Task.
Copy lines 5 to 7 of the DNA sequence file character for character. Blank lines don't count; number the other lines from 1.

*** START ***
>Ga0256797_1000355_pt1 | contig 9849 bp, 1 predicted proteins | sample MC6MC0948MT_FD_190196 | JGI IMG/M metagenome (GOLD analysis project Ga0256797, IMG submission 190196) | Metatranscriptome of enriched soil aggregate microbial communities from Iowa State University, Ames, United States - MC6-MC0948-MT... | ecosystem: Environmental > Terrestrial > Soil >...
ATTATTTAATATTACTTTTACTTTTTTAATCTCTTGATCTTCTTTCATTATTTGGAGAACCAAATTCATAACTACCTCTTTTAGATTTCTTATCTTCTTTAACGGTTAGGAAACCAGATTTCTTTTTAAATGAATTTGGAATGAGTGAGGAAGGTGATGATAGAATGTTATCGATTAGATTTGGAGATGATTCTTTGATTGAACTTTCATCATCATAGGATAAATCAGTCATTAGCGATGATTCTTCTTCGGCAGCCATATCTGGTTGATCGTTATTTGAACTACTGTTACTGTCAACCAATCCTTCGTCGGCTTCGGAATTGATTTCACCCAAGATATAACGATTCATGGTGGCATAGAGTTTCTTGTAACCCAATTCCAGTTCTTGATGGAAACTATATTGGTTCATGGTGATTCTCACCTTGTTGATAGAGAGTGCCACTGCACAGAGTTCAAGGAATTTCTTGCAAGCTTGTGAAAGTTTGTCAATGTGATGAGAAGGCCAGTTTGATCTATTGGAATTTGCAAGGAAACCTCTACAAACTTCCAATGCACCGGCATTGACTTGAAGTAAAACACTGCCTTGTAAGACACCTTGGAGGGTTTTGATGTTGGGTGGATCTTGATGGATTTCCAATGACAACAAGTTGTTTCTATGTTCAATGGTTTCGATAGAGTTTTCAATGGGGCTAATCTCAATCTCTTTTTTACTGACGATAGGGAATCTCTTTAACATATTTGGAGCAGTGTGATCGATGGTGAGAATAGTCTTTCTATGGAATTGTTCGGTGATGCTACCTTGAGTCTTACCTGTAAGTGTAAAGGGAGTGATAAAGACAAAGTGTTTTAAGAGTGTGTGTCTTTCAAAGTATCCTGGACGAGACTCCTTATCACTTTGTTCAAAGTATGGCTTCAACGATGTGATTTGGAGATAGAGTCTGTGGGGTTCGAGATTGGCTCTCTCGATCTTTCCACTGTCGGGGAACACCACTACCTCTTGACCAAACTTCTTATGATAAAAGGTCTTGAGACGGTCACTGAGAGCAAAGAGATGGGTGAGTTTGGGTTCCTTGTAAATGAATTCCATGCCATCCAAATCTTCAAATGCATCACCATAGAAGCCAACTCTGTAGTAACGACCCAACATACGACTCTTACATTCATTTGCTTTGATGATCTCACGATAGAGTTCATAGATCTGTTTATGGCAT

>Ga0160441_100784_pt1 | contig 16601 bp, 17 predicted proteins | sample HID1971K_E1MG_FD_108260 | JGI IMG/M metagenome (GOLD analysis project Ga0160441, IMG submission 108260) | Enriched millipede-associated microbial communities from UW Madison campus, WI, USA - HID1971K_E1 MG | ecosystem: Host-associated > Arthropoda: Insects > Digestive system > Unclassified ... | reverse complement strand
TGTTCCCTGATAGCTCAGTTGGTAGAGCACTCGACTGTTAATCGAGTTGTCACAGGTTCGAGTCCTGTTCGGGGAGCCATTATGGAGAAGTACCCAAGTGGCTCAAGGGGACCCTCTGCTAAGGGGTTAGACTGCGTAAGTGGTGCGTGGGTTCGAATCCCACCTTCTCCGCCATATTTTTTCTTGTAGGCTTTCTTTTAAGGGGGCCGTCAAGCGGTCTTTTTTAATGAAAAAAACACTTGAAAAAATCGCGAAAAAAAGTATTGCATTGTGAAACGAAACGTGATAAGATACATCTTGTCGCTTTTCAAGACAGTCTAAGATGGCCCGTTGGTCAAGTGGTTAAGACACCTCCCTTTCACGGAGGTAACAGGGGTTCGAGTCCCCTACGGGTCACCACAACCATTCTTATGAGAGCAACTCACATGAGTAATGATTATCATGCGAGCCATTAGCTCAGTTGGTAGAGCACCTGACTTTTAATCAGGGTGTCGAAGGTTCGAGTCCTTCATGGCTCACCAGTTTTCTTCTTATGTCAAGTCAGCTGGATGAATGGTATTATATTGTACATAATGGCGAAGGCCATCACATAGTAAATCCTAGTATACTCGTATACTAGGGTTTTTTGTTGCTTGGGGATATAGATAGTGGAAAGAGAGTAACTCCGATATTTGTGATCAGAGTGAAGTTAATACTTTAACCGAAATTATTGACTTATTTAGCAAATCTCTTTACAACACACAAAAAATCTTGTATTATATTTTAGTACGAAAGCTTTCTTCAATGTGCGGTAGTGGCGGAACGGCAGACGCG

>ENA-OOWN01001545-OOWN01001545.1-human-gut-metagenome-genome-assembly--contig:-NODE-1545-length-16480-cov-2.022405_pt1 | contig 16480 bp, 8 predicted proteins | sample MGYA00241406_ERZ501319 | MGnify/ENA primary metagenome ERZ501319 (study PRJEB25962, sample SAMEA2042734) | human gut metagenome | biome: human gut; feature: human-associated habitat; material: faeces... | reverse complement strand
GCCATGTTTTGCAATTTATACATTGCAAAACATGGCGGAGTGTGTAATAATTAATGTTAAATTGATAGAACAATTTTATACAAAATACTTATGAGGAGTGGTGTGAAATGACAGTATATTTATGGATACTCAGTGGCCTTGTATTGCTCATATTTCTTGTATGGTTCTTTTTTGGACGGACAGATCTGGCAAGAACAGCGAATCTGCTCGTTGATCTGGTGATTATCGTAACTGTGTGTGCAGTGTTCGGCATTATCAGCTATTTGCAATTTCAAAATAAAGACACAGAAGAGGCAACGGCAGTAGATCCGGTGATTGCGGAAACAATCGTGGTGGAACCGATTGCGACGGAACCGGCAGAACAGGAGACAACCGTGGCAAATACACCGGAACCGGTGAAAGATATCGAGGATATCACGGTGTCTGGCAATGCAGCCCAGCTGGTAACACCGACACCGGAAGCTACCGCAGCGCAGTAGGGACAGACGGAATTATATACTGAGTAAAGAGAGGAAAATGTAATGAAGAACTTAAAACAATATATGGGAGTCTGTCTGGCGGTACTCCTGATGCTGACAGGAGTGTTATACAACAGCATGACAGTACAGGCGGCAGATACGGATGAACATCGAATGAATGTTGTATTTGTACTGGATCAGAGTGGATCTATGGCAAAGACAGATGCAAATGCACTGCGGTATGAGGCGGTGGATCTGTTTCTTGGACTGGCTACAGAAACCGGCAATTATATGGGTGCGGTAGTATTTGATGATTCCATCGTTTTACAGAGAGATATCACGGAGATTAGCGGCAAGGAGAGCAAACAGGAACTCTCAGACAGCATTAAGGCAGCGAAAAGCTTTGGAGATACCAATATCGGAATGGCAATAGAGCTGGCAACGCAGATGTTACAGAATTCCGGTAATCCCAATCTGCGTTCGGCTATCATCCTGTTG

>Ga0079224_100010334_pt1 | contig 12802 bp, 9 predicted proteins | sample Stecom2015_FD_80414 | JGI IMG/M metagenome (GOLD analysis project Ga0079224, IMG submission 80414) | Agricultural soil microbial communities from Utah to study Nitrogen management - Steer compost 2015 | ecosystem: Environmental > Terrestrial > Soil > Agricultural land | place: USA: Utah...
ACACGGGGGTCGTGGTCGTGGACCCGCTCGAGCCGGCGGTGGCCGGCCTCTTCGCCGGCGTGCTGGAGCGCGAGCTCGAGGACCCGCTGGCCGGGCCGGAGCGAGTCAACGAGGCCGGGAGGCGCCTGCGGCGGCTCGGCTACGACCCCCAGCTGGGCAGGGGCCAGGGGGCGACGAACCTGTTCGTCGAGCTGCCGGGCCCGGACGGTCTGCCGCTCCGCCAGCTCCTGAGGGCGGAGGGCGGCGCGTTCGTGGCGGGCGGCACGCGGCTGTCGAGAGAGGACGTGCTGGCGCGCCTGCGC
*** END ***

>ENA-OOWN01001545-OOWN01001545.1-human-gut-metagenome-genome-assembly--contig:-NODE-1545-length-16480-cov-2.022405_pt1 | contig 16480 bp, 8 predicted proteins | sample MGYA00241406_ERZ501319 | MGnify/ENA primary metagenome ERZ501319 (study PRJEB25962, sample SAMEA2042734) | human gut metagenome | biome: human gut; feature: human-associated habitat; material: faeces... | reverse complement strand
GCCATGTTTTGCAATTTATACATTGCAAAACATGGCGGAGTGTGTAATAATTAATGTTAAATTGATAGAACAATTTTATACAAAATACTTATGAGGAGTGGTGTGAAATGACAGTATATTTATGGATACTCAGTGGCCTTGTATTGCTCATATTTCTTGTATGGTTCTTTTTTGGACGGACAGATCTGGCAAGAACAGCGAATCTGCTCGTTGATCTGGTGATTATCGTAACTGTGTGTGCAGTGTTCGGCATTATCAGCTATTTGCAATTTCAAAATAAAGACACAGAAGAGGCAACGGCAGTAGATCCGGTGATTGCGGAAACAATCGTGGTGGAACCGATTGCGACGGAACCGGCAGAACAGGAGACAACCGTGGCAAATACACCGGAACCGGTGAAAGATATCGAGGATATCACGGTGTCTGGCAATGCAGCCCAGCTGGTAACACCGACACCGGAAGCTACCGCAGCGCAGTAGGGACAGACGGAATTATATACTGAGTAAAGAGAGGAAAATGTAATGAAGAACTTAAAACAATATATGGGAGTCTGTCTGGCGGTACTCCTGATGCTGACAGGAGTGTTATACAACAGCATGACAGTACAGGCGGCAGATACGGATGAACATCGAATGAATGTTGTATTTGTACTGGATCAGAGTGGATCTATGGCAAAGACAGATGCAAATGCACTGCGGTATGAGGCGGTGGATCTGTTTCTTGGACTGGCTACAGAAACCGGCAATTATATGGGTGCGGTAGTATTTGATGATTCCATCGTTTTACAGAGAGATATCACGGAGATTAGCGGCAAGGAGAGCAAACAGGAACTCTCAGACAGCATTAAGGCAGCGAAAAGCTTTGGAGATACCAATATCGGAATGGCAATAGAGCTGGCAACGCAGATGTTACAGAATTCCGGTAATCCCAATCTGCGTTCGGCTATCATCCTGTTG

>Ga0079224_100010334_pt1 | contig 12802 bp, 9 predicted proteins | sample Stecom2015_FD_80414 | JGI IMG/M metagenome (GOLD analysis project Ga0079224, IMG submission 80414) | Agricultural soil microbial communities from Utah to study Nitrogen management - Steer compost 2015 | ecosystem: Environmental > Terrestrial > Soil > Agricultural land | place: USA: Utah...